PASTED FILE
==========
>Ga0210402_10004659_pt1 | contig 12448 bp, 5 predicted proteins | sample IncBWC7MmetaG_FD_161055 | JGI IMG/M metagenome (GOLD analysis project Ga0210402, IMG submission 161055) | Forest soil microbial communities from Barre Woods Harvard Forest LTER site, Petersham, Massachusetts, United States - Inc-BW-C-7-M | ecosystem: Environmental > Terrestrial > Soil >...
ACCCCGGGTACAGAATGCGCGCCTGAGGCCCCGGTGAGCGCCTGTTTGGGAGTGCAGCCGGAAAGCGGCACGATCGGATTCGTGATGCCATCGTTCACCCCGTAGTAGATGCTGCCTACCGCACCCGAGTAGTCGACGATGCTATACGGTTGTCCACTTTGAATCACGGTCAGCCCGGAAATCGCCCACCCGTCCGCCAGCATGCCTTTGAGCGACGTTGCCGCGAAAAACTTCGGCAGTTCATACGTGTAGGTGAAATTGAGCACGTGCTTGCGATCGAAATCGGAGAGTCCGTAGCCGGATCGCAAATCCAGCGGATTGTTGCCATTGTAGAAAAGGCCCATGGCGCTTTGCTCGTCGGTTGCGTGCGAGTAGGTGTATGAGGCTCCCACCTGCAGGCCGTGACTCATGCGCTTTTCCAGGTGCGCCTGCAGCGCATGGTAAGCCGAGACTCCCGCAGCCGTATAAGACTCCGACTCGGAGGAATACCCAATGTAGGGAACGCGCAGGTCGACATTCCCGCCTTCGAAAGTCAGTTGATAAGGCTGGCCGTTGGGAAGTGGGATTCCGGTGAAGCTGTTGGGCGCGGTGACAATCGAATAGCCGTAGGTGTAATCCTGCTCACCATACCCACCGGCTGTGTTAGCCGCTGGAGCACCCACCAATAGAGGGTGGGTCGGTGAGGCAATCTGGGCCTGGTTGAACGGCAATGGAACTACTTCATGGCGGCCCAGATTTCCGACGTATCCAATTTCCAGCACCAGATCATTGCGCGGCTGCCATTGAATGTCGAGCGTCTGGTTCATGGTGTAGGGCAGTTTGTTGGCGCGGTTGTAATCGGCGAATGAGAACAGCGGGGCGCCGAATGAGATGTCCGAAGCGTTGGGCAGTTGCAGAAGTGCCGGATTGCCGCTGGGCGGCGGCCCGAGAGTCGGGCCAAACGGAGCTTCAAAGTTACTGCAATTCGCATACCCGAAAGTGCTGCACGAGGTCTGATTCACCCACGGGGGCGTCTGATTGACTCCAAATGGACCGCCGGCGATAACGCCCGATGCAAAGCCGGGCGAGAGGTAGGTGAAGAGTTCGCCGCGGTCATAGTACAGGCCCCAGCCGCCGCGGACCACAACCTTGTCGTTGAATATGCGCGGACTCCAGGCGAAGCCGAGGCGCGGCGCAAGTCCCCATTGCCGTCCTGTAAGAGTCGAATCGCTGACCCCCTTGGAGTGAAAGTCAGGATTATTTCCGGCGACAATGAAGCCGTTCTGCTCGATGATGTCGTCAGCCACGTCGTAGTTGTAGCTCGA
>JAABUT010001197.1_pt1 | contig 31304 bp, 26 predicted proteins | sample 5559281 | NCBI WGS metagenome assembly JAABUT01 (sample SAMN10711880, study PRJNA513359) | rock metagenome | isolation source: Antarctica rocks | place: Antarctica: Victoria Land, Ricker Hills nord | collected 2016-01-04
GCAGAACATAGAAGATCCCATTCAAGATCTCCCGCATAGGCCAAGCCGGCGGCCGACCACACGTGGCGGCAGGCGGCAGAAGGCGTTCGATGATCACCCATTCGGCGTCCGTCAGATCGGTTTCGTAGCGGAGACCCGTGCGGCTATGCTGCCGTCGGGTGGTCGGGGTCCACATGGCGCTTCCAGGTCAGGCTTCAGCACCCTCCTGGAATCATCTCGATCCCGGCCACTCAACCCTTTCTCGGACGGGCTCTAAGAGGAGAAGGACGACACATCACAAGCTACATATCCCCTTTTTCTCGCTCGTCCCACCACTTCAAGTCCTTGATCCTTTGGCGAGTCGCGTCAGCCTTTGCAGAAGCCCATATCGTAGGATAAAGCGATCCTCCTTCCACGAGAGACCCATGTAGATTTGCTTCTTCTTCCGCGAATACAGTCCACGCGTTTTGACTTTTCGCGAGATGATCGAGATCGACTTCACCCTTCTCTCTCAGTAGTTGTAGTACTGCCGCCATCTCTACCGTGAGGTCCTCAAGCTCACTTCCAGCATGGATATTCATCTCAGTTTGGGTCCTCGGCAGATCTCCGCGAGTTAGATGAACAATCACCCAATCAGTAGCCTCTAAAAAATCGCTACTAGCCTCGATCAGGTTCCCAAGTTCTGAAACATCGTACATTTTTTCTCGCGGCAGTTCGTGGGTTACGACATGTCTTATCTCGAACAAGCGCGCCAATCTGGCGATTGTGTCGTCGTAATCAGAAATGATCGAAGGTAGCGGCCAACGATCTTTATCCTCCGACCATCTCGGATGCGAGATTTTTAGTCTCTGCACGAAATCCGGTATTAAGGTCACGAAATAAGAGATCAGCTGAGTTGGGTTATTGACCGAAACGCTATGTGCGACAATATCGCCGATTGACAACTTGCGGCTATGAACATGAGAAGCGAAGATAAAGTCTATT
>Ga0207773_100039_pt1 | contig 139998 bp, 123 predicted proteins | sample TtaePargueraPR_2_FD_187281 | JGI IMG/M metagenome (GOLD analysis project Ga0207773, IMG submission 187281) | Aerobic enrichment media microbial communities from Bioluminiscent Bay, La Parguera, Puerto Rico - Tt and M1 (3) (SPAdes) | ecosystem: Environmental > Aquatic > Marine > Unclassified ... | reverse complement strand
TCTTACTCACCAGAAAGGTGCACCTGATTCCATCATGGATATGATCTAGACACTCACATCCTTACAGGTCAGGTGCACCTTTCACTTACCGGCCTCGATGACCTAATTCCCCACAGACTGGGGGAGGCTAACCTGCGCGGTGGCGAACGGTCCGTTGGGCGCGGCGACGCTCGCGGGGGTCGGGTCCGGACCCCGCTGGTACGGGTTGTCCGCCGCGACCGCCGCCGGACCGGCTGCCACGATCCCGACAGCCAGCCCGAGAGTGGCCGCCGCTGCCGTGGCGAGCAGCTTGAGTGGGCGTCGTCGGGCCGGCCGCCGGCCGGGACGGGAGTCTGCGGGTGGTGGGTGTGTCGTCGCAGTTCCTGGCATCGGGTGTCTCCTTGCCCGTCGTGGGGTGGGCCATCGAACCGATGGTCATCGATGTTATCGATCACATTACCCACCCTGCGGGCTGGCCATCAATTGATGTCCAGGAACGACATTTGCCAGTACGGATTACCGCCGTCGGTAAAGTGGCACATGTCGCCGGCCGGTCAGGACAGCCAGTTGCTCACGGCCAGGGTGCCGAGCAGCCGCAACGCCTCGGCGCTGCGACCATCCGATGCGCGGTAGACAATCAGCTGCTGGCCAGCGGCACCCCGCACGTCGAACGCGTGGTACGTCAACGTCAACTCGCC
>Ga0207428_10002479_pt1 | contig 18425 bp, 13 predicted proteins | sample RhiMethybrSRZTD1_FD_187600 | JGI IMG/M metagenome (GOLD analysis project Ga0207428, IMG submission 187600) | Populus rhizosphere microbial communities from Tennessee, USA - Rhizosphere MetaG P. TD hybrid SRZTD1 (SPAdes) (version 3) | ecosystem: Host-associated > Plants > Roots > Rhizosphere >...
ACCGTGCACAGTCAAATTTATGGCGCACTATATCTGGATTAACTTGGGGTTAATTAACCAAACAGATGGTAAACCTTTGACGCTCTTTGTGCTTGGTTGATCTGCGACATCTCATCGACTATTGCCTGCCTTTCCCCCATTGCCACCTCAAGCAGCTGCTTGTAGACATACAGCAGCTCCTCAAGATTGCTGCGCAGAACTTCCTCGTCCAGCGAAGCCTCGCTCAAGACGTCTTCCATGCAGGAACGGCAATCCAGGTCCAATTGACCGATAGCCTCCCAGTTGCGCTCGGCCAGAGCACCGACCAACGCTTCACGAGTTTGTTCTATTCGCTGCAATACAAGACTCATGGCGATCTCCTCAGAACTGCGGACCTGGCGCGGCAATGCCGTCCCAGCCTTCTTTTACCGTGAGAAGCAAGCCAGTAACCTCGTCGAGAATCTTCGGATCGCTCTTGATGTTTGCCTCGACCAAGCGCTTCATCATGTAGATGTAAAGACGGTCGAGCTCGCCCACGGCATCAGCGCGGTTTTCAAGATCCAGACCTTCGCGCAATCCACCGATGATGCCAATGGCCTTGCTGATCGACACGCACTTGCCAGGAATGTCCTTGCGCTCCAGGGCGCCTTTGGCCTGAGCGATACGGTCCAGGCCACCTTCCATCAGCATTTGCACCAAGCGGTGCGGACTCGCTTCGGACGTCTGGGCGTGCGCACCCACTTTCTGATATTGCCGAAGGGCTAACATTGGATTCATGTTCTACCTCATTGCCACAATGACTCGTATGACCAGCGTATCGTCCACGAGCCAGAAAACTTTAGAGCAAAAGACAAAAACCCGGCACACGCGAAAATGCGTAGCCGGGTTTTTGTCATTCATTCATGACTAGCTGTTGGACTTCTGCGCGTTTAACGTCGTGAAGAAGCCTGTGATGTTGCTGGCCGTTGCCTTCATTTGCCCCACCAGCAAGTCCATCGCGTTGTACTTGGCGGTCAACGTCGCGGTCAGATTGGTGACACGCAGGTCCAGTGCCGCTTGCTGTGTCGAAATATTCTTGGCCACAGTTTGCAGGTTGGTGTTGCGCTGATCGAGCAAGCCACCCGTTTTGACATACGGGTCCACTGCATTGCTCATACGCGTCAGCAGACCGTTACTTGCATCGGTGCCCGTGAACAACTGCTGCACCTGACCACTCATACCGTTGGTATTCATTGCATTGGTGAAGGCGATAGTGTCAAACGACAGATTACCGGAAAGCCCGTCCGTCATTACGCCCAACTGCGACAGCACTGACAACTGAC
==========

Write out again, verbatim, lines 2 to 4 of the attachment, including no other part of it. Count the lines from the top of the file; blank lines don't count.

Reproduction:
ACCCCGGGTACAGAATGCGCGCCTGAGGCCCCGGTGAGCGCCTGTTTGGGAGTGCAGCCGGAAAGCGGCACGATCGGATTCGTGATGCCATCGTTCACCCCGTAGTAGATGCTGCCTACCGCACCCGAGTAGTCGACGATGCTATACGGTTGTCCACTTTGAATCACGGTCAGCCCGGAAATCGCCCACCCGTCCGCCAGCATGCCTTTGAGCGACGTTGCCGCGAAAAACTTCGGCAGTTCATACGTGTAGGTGAAATTGAGCACGTGCTTGCGATCGAAATCGGAGAGTCCGTAGCCGGATCGCAAATCCAGCGGATTGTTGCCATTGTAGAAAAGGCCCATGGCGCTTTGCTCGTCGGTTGCGTGCGAGTAGGTGTATGAGGCTCCCACCTGCAGGCCGTGACTCATGCGCTTTTCCAGGTGCGCCTGCAGCGCATGGTAAGCCGAGACTCCCGCAGCCGTATAAGACTCCGACTCGGAGGAATACCCAATGTAGGGAACGCGCAGGTCGACATTCCCGCCTTCGAAAGTCAGTTGATAAGGCTGGCCGTTGGGAAGTGGGATTCCGGTGAAGCTGTTGGGCGCGGTGACAATCGAATAGCCGTAGGTGTAATCCTGCTCACCATACCCACCGGCTGTGTTAGCCGCTGGAGCACCCACCAATAGAGGGTGGGTCGGTGAGGCAATCTGGGCCTGGTTGAACGGCAATGGAACTACTTCATGGCGGCCCAGATTTCCGACGTATCCAATTTCCAGCACCAGATCATTGCGCGGCTGCCATTGAATGTCGAGCGTCTGGTTCATGGTGTAGGGCAGTTTGTTGGCGCGGTTGTAATCGGCGAATGAGAACAGCGGGGCGCCGAATGAGATGTCCGAAGCGTTGGGCAGTTGCAGAAGTGCCGGATTGCCGCTGGGCGGCGGCCCGAGAGTCGGGCCAAACGGAGCTTCAAAGTTACTGCAATTCGCATACCCGAAAGTGCTGCACGAGGTCTGATTCACCCACGGGGGCGTCTGATTGACTCCAAATGGACCGCCGGCGATAACGCCCGATGCAAAGCCGGGCGAGAGGTAGGTGAAGAGTTCGCCGCGGTCATAGTACAGGCCCCAGCCGCCGCGGACCACAACCTTGTCGTTGAATATGCGCGGACTCCAGGCGAAGCCGAGGCGCGGCGCAAGTCCCCATTGCCGTCCTGTAAGAGTCGAATCGCTGACCCCCTTGGAGTGAAAGTCAGGATTATTTCCGGCGACAATGAAGCCGTTCTGCTCGATGATGTCGTCAGCCACGTCGTAGTTGTAGCTCGA
>JAABUT010001197.1_pt1 | contig 31304 bp, 26 predicted proteins | sample 5559281 | NCBI WGS metagenome assembly JAABUT01 (sample SAMN10711880, study PRJNA513359) | rock metagenome | isolation source: Antarctica rocks | place: Antarctica: Victoria Land, Ricker Hills nord | collected 2016-01-04
GCAGAACATAGAAGATCCCATTCAAGATCTCCCGCATAGGCCAAGCCGGCGGCCGACCACACGTGGCGGCAGGCGGCAGAAGGCGTTCGATGATCACCCATTCGGCGTCCGTCAGATCGGTTTCGTAGCGGAGACCCGTGCGGCTATGCTGCCGTCGGGTGGTCGGGGTCCACATGGCGCTTCCAGGTCAGGCTTCAGCACCCTCCTGGAATCATCTCGATCCCGGCCACTCAACCCTTTCTCGGACGGGCTCTAAGAGGAGAAGGACGACACATCACAAGCTACATATCCCCTTTTTCTCGCTCGTCCCACCACTTCAAGTCCTTGATCCTTTGGCGAGTCGCGTCAGCCTTTGCAGAAGCCCATATCGTAGGATAAAGCGATCCTCCTTCCACGAGAGACCCATGTAGATTTGCTTCTTCTTCCGCGAATACAGTCCACGCGTTTTGACTTTTCGCGAGATGATCGAGATCGACTTCACCCTTCTCTCTCAGTAGTTGTAGTACTGCCGCCATCTCTACCGTGAGGTCCTCAAGCTCACTTCCAGCATGGATATTCATCTCAGTTTGGGTCCTCGGCAGATCTCCGCGAGTTAGATGAACAATCACCCAATCAGTAGCCTCTAAAAAATCGCTACTAGCCTCGATCAGGTTCCCAAGTTCTGAAACATCGTACATTTTTTCTCGCGGCAGTTCGTGGGTTACGACATGTCTTATCTCGAACAAGCGCGCCAATCTGGCGATTGTGTCGTCGTAATCAGAAATGATCGAAGGTAGCGGCCAACGATCTTTATCCTCCGACCATCTCGGATGCGAGATTTTTAGTCTCTGCACGAAATCCGGTATTAAGGTCACGAAATAAGAGATCAGCTGAGTTGGGTTATTGACCGAAACGCTATGTGCGACAATATCGCCGATTGACAACTTGCGGCTATGAACATGAGAAGCGAAGATAAAGTCTATT